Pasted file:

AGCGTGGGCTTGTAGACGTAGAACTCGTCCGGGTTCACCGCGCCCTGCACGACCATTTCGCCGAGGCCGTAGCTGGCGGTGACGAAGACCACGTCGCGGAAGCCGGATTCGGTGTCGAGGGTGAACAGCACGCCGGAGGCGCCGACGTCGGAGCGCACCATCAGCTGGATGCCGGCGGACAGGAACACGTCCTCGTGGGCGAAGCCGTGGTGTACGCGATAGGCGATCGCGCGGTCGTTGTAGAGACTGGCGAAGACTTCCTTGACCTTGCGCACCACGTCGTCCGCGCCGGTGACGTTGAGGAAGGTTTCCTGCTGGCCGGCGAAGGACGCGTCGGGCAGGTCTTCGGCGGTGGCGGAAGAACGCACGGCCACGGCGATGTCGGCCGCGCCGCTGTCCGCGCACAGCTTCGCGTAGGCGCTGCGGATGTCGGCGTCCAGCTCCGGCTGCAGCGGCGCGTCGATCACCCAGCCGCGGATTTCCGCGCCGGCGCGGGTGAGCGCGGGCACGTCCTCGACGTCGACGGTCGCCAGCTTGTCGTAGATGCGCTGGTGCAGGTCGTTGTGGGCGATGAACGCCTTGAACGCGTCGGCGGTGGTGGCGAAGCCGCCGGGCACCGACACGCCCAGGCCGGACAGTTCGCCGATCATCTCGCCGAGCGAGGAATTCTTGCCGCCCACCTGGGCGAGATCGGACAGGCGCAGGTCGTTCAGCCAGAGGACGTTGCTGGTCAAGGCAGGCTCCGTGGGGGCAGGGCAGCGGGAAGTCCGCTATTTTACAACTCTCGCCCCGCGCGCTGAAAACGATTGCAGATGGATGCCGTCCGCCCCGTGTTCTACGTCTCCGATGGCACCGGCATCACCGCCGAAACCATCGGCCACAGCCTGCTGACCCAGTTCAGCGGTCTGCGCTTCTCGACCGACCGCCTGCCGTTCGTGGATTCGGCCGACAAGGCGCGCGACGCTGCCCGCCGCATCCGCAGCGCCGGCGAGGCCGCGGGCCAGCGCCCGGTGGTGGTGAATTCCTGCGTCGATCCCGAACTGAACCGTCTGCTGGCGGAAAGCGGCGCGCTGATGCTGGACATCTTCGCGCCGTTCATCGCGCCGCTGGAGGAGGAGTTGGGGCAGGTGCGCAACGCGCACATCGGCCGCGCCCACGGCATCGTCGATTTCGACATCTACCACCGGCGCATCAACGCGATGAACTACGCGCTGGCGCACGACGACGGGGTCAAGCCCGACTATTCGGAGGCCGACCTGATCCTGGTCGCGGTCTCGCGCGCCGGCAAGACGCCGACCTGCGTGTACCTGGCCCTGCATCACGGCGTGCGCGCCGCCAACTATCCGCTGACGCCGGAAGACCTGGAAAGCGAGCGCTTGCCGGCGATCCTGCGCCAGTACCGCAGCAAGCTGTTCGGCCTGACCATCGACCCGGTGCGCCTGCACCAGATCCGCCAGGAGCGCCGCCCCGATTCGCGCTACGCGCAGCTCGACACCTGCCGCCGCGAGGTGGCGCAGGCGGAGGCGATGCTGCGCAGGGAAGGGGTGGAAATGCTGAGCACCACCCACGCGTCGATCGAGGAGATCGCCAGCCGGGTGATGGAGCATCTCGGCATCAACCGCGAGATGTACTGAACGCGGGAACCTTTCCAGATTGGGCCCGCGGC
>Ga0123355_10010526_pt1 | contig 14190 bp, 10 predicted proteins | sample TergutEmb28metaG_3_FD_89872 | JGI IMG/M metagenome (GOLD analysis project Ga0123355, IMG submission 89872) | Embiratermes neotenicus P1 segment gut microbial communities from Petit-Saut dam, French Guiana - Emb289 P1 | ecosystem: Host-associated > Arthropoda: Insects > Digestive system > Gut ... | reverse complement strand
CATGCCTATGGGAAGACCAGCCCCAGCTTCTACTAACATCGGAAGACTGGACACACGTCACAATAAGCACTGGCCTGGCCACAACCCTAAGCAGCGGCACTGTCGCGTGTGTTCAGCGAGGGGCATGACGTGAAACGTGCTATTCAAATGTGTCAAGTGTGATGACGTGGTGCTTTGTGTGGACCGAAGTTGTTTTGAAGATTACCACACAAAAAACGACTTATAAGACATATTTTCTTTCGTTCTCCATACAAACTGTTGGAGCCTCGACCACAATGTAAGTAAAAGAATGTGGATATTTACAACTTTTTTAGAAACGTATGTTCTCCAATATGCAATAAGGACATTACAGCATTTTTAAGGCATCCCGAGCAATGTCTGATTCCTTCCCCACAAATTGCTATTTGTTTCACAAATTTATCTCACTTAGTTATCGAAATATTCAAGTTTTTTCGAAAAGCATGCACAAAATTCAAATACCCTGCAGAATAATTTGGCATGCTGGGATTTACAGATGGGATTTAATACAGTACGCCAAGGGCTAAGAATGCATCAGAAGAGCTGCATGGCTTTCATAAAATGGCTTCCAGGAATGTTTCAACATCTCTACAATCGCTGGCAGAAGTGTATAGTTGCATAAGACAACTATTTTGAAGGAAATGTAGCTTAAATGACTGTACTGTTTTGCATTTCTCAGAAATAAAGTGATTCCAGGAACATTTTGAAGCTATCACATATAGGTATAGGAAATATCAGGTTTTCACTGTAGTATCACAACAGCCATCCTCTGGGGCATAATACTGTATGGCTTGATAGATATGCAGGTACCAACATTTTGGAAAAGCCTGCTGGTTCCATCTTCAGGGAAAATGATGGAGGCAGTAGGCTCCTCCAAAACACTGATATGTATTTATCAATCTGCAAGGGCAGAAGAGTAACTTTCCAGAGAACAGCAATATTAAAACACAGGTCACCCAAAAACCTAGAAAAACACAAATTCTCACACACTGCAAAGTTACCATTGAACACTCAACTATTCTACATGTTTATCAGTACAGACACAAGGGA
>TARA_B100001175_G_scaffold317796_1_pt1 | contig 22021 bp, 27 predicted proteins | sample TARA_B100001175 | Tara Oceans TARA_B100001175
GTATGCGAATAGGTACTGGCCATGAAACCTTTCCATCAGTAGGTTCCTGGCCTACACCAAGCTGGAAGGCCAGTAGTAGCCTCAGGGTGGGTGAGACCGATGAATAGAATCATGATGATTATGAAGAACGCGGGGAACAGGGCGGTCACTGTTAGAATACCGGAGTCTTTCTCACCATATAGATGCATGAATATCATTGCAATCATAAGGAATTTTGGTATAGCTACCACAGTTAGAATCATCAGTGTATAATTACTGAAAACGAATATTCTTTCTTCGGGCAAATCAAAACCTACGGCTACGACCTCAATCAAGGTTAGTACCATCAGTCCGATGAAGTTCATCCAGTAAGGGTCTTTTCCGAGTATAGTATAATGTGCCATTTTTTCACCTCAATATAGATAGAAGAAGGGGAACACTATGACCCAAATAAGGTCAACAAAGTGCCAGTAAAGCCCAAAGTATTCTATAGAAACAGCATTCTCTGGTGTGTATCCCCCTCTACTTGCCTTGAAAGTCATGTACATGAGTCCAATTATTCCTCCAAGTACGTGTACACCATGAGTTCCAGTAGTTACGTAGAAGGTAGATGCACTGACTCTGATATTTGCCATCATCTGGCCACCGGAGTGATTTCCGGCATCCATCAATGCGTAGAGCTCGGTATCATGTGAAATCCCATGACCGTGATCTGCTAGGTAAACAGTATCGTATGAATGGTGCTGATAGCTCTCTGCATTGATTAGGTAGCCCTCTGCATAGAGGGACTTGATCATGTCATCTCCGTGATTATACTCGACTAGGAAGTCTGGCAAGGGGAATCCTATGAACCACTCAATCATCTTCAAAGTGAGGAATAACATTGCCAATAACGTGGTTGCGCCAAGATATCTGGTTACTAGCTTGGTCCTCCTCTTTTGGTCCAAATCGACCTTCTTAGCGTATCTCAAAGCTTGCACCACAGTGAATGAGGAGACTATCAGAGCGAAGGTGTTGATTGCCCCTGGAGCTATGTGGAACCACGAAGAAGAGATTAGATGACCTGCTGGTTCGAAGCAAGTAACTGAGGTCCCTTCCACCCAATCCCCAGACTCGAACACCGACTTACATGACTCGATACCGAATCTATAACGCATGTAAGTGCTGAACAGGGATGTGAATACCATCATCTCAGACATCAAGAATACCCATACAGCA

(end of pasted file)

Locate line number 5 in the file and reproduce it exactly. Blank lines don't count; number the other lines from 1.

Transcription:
GTATGCGAATAGGTACTGGCCATGAAACCTTTCCATCAGTAGGTTCCTGGCCTACACCAAGCTGGAAGGCCAGTAGTAGCCTCAGGGTGGGTGAGACCGATGAATAGAATCATGATGATTATGAAGAACGCGGGGAACAGGGCGGTCACTGTTAGAATACCGGAGTCTTTCTCACCATATAGATGCATGAATATCATTGCAATCATAAGGAATTTTGGTATAGCTACCACAGTTAGAATCATCAGTGTATAATTACTGAAAACGAATATTCTTTCTTCGGGCAAATCAAAACCTACGGCTACGACCTCAATCAAGGTTAGTACCATCAGTCCGATGAAGTTCATCCAGTAAGGGTCTTTTCCGAGTATAGTATAATGTGCCATTTTTTCACCTCAATATAGATAGAAGAAGGGGAACACTATGACCCAAATAAGGTCAACAAAGTGCCAGTAAAGCCCAAAGTATTCTATAGAAACAGCATTCTCTGGTGTGTATCCCCCTCTACTTGCCTTGAAAGTCATGTACATGAGTCCAATTATTCCTCCAAGTACGTGTACACCATGAGTTCCAGTAGTTACGTAGAAGGTAGATGCACTGACTCTGATATTTGCCATCATCTGGCCACCGGAGTGATTTCCGGCATCCATCAATGCGTAGAGCTCGGTATCATGTGAAATCCCATGACCGTGATCTGCTAGGTAAACAGTATCGTATGAATGGTGCTGATAGCTCTCTGCATTGATTAGGTAGCCCTCTGCATAGAGGGACTTGATCATGTCATCTCCGTGATTATACTCGACTAGGAAGTCTGGCAAGGGGAATCCTATGAACCACTCAATCATCTTCAAAGTGAGGAATAACATTGCCAATAACGTGGTTGCGCCAAGATATCTGGTTACTAGCTTGGTCCTCCTCTTTTGGTCCAAATCGACCTTCTTAGCGTATCTCAAAGCTTGCACCACAGTGAATGAGGAGACTATCAGAGCGAAGGTGTTGATTGCCCCTGGAGCTATGTGGAACCACGAAGAAGAGATTAGATGACCTGCTGGTTCGAAGCAAGTAACTGAGGTCCCTTCCACCCAATCCCCAGACTCGAACACCGACTTACATGACTCGATACCGAATCTATAACGCATGTAAGTGCTGAACAGGGATGTGAATACCATCATCTCAGACATCAAGAATACCCATACAGCA